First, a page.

Colorado drivers could be at risk for wrongful marijuana DUI charges

Research suggests that blood THC level doesn't reliably indicate impairment. Given Colorado's legal limit, drivers may end up facing wrongful DUID charges

Even though recreational marijuana is legal in Colorado, driving under the influence of this substance remains illegal. Most Lakewood residents are aware of this law and do their best to avoid driving while they could be considered impaired. Unfortunately, the current law could leave residents and visitors vulnerable to criminal charges, even if they are not driving high.

As the Colorado Department of Transportation explains, the state has established a legal limit for blood THC concentration. Drivers with over .5 nanograms of active THC per milliliter of blood can be charged with driving under the influence of drugs. Unfortunately, research indicates that blood THC concentration isn't a reliable way to measure impairment. As a result, some drivers may end up facing unvalidated charges.

An unreliable measure

Unlike blood alcohol concentration, blood THC level may not be a reliable indicator of impairment. According to The New York Times, research shows that driving skills decrease as BAC level rises. This general result is consistent across people regardless of gender, age or drinking habits. However, research has not established this same predictable relationship between driving and blood THC levels.

A National Highway Traffic Safety Administration fact sheet illustrates some inherent issues with establishing a legal blood THC concentration limit. First, THC levels don't depend solely on the amount of marijuana that a person has consumed. The person's tolerance and the way that the person consumed the substance may also affect THC levels. Therefore, even in people who have the same gender and weight, the same blood THC level may reflect different levels of impairment.

Additionally, when people smoke marijuana, THC levels reach an immediate maximum during smoking, then decline. The rate of decline may vary between people. This means that the level of THC present in a person's blood may reflect metabolism and other factors more than impairment.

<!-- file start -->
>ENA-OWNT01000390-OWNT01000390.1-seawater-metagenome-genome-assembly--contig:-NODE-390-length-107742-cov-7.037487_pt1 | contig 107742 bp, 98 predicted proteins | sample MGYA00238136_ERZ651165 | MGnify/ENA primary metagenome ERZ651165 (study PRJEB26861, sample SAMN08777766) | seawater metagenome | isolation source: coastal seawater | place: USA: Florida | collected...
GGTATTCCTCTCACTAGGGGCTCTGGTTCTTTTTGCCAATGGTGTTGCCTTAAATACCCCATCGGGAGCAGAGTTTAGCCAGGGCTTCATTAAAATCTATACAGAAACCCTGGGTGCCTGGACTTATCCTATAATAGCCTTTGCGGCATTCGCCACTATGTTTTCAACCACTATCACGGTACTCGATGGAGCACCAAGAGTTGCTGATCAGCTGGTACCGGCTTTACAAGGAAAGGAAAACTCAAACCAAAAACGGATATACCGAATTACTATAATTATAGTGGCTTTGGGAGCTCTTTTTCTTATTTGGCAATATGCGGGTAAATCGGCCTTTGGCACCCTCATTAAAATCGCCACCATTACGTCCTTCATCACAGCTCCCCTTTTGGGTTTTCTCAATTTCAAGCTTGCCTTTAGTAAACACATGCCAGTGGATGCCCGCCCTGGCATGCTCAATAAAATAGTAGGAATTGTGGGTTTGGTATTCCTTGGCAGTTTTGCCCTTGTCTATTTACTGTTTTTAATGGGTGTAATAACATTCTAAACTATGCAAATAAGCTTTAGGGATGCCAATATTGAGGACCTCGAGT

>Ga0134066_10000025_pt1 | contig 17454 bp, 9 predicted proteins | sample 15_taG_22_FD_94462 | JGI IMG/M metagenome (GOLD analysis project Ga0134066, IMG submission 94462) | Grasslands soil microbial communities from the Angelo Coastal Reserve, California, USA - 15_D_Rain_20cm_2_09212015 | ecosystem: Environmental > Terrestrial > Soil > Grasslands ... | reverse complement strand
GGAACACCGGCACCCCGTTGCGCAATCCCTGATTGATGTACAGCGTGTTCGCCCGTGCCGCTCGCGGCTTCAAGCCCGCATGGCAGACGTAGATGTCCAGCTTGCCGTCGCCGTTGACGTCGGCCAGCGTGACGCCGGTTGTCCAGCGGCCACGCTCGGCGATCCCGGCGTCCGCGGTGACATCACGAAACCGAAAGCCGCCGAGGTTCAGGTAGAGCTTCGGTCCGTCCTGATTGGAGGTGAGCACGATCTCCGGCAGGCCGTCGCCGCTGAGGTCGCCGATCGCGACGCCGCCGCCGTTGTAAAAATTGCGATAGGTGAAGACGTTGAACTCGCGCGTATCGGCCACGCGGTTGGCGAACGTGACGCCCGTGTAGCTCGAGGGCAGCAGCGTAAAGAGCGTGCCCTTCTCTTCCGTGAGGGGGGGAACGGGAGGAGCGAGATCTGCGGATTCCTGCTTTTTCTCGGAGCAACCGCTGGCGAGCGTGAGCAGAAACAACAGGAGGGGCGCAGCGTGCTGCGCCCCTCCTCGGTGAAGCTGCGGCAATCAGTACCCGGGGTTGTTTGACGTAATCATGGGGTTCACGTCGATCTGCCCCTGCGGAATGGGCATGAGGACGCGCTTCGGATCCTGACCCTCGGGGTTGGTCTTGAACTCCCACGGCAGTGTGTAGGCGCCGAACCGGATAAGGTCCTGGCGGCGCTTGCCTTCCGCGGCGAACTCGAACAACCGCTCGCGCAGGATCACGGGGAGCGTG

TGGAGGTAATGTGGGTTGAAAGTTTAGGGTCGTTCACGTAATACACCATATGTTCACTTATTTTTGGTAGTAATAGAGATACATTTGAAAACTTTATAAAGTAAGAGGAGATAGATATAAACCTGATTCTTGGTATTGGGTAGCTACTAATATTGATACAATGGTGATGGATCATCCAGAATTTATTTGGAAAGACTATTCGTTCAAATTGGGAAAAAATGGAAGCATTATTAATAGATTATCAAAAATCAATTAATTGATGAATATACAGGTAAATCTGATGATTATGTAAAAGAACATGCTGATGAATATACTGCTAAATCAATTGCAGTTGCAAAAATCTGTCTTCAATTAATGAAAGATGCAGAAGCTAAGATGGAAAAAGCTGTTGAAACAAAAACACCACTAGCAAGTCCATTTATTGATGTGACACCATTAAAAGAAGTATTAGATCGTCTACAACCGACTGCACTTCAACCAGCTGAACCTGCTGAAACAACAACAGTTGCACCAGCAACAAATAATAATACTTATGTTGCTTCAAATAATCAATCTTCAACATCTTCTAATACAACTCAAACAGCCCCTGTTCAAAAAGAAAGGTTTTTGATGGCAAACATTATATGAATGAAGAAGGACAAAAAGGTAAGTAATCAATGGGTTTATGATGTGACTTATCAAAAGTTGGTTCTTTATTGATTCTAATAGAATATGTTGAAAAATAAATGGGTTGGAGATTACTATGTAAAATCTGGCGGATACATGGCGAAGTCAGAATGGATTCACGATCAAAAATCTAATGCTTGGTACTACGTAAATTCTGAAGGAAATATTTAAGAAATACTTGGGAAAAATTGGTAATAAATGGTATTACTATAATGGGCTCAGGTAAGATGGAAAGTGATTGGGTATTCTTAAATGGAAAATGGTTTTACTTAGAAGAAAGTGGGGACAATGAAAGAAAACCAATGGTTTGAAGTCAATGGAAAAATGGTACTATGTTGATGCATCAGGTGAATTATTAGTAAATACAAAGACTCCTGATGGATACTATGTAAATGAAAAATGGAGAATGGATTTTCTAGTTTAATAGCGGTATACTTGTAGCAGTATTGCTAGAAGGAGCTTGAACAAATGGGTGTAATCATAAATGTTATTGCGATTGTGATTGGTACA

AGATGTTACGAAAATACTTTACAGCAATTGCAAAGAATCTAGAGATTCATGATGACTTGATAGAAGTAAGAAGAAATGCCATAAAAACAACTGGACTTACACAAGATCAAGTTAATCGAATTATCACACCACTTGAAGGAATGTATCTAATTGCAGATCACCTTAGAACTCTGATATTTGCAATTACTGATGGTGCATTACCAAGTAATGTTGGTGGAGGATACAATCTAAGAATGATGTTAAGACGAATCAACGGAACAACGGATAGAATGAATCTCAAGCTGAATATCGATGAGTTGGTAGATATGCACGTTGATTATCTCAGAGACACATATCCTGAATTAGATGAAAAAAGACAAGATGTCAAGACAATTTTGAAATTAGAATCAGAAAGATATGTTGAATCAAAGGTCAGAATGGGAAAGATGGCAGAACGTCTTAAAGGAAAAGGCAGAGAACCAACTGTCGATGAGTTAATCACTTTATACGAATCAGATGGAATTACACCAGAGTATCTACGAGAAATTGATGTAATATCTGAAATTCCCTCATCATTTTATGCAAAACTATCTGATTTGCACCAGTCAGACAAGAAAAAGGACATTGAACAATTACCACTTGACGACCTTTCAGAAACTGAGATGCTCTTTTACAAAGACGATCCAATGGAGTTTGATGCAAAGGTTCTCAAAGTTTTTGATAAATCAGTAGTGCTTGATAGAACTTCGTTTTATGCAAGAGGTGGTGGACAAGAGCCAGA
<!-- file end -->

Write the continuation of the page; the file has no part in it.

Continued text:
Subjective evidence

Given these issues, the NHTSA notes that blood THC concentration is not an effective way to predict impairment. This means that some people who exceed the legal blood THC concentration limit in Colorado may not truly be impaired.

Under current state law, authorities base DUID arrests on observed signs of impairment. According to the Colorado Department of Transportation, people with BAC levels below the legal limit cannot be prosecuted for DUID. Similarly, people who do not exhibit signs of impairment cannot be arrested or charged.

Still, evaluating signs of impairment from marijuana use is a highly subjective process. Officers typically must rely on field sobriety tests or visible symptoms. Field sobriety tests are not a foolproof way to detect impairment, as even sober drivers may struggle during these tests. Additionally, some typical symptoms of marijuana use, such as bloodshot eyes, may also occur for other reasons. This means that even sober drivers may show supposed signs of marijuana use.

Challenging charges

Given these issues with identifying drivers impaired by marijuana, people charged with DUID may have grounds to challenge the charge. Consulting with an attorney can be a beneficial first step for people who are in this position. An attorney may be able to offer advice on personal rights, current state laws and potential next steps.

Keywords: wrongful marijuana,influence of drugs.